21 Note that some of these cases, shared by the Sect and the rabbis, seem to be interpreted differently by the Samaritans (tefillin; tb# Mwxt). [Back to text]

22 See especially J. Kugel, In Potiphar's House (New York: Harper Collins, 1990), passim. [Back to text]

23 This point was acutely made by Kugel (In Potiphar's House, 266-268). [Back to text]

24 Or even aggadic commentaries employing techniques other than the pesharim. I do not think 4Q252 is a "'simple-sense' type commentary" to the Bible, as argued by M.J. Bernstein ("4Q252: From Re-Written Bible to Biblical Commentary", JJS 45 [1994] 1-27). It seems to me rather a compilation of several sources of different genres, possibly selected thematically (see M. Kister, "Notes on Some New Texts from Qumran", JJS 44 [1993] 287-289, and cf. Bernstein, "4Q252", 27 ["Final Note"]). [Back to text]

25 The analysis in this paragraph is admittedly based on an argumentum e silentio. It seems rather valid because of the large number of manuscripts of various genres found at Qumran. [Back to text]

26 D. Dimant, "A Quotation from Nahum 3:8-10 in 4Q385 6", The Bible in the Light of its Interpreters: Sarah Kamin Memorial Volume, (Jerusalem: Magnes, 1994) 31-37 (in Hebrew). The text as published by Dimant reads:

M] yr)yb hnk[#]h Nwm) Kqlx Nkyh .4
Kt]mx Mymw My [Kly]x Kl bybs Mym .5
Ky]xyrbl Cq Ny) [hmc( My]rcm #wk .6
yb]#b klt hlwgb )yhw Kd(sb bwl .7
]l(w Myr[rh #])rb [w#+r]y hyll([w] .8
My]qzb hy[lwdg] lkw lrwg [wdy hydbkn] .9

Several notes on this text are in order: L. 4. Kqlx Nkyh - Dimant has rightly noted that Nkyh is a corrupt text of Nkwh ("to prepare"), LXX e9toi&masai (ynykh), and suggests that b+h was understood in this sense because it has a similar meaning in Mishnaic Hebrew. However, this sense is rare in Mishnaic Hebrew and the root does not mean simply "to prepare", whereas this is the exactly meaning of the Syriac word by+ [pa'el]. It seems, therefore, that the word (written yby+th rather than as in MT and pNah) was explained in the light of the Aramaic usage. Kqlx ("your portion") is not just a clarifying addition, as suggested by Dimant; it interprets ynm (MT )nm!) as "portion" (like hnm), exactly as it is interpreted in the LXX. Another translation in the LXX (a#rmosai xordh&n) interprets ynm as "string" (Mynm, ynm, Ps 150:4, Ps. 45:9; Syriac )tnm). 4QpNah too probably reads Nwm) wnm (rather than Nwm) )n) and clearly refers to Nwm) (rather than Nwm) )n). This misinterpretation, therefore, was old and widespread. L. 2. Kl bybs Mym - As noted by the editor, the third person is changed into the second person. The reason is v. 9: Mybwlw +wp Ktrz(b wyh, i.e., in the second person. The original meaning of the verse was a question: "Were Put and the Libyans your helpers?" (I.e., although Put and the Libyans supported Thebes, it was defeated; you, who do not have such supporters, will surely be defeated). However, since the verse was read as a simple indicative sentence, a problem occurred, and our fragment tries to solve it. The same problem caused LXX to replace the second person at the end of v. 9 with the third person. L. 5 Kly]x = LXX, instead of MT lyx r#). Ibid. Mymw - So also LXX; MT Mym. L. 6. -[Kmcw( Myr]cm #wk - I suggest this reconstruction. The text is interpreted similarly in the LXX. The text might be corrupt (read Myrcm #wk?).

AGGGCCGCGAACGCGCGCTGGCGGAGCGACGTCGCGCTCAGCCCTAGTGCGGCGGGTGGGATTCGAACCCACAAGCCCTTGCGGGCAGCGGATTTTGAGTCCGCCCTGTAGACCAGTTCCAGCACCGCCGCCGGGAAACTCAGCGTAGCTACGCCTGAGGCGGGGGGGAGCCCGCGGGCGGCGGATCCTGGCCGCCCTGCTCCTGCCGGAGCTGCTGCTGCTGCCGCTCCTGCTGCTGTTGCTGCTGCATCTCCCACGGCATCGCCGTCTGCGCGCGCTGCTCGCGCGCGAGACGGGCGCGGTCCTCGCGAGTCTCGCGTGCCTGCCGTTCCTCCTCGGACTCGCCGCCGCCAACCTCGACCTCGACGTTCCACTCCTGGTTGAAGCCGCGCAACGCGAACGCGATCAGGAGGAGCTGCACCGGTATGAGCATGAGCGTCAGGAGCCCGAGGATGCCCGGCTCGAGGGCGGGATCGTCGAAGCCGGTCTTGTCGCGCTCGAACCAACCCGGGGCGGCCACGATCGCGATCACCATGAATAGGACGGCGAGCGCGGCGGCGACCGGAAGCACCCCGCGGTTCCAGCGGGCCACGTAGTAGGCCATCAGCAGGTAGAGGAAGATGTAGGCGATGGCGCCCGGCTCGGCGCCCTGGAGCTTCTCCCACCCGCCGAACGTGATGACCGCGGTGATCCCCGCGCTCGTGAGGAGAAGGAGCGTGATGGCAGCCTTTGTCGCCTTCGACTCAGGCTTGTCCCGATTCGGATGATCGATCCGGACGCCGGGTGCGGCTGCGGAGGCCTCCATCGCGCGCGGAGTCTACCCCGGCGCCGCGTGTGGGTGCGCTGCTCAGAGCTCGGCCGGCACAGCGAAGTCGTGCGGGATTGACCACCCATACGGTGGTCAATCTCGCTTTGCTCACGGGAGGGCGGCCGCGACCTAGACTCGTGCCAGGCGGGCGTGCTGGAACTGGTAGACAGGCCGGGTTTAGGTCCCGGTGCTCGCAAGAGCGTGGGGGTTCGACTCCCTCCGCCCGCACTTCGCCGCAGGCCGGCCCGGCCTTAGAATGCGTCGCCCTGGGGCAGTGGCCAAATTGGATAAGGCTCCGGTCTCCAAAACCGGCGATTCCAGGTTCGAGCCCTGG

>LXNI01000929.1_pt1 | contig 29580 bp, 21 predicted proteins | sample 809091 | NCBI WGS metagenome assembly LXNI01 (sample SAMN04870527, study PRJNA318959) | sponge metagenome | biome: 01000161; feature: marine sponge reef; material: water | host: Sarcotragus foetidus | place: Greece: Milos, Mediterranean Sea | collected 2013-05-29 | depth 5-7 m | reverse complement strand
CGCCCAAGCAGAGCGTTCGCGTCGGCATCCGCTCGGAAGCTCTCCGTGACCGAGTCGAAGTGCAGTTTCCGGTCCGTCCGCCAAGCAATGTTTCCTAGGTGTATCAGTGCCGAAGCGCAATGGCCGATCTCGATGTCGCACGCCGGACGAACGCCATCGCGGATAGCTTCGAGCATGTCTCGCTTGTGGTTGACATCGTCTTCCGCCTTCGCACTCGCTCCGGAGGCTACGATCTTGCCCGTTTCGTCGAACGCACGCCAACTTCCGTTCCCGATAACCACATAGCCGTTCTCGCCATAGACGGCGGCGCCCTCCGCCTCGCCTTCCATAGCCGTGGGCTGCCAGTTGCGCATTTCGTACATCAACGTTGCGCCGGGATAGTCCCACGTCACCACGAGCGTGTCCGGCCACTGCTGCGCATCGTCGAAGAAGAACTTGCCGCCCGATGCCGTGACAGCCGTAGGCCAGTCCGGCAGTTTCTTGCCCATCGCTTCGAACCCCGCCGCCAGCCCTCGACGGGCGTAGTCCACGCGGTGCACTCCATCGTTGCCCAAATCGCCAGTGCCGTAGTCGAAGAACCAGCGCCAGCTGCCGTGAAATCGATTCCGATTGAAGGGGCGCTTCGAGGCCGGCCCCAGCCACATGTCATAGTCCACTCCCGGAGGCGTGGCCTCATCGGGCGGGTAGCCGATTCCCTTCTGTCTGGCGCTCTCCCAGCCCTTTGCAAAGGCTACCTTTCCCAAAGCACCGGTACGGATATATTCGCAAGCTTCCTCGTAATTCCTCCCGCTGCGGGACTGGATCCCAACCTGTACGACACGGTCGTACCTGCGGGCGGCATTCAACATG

[Ky]xyrbl Cq Ny) - This is the editor's reconstruction. One may add, however, that a very similar text is reflected in LXX (th~j fugh~j sou~); it would be more appropriate, therefore, to reconstruct [Kt]xyrbl. (V. 13 is translated quite differently.) This word is not an addition, but rather replaces MT +wp for a reason unknown to me. [Back to text]

27 As for Psalms, see below. [Back to text]

28 Cf. Bernstein, "4Q252", 3-4 and n. 3. Bernstein argues (pp. 17-18) that in 4Q252 iv l. 5 the term wr#p introduces a text "merely clarifying the allusion in Genesis 49:3 to an event earlier in this book". Therefore, he contends, "our preconceptions about Qumran exegetical terminology need revision". The text reads:

ht) yrwkb Nbw)r
l) Mymk htzxp zw( rtyw t)# rty ynw) ty#yrw
wy(wcy htllx z) hkyb) ybk#m htyl( rtwt
M( bk# r#) wxykwh r#) wr#p
.]( ty#)r )wh Nbw)r rm[)]w w#glp hhlb

(G.J. Brooke, "The Thematic Content of 4Q252", JQR 85 [1994] 35). wr#p can be taken as referring to the text (most of which has unfortunately not survived) following the word rm)w ("and he [Jacob] said"), which could be a normal pesher (focussed on the future-tense words rtwt l)?); Jacob's rebuke is a mere exposition of this pesher. Such an interpretation has the merit that it is in line with the usage of wr#p elsewhere in Qumran. [Back to text]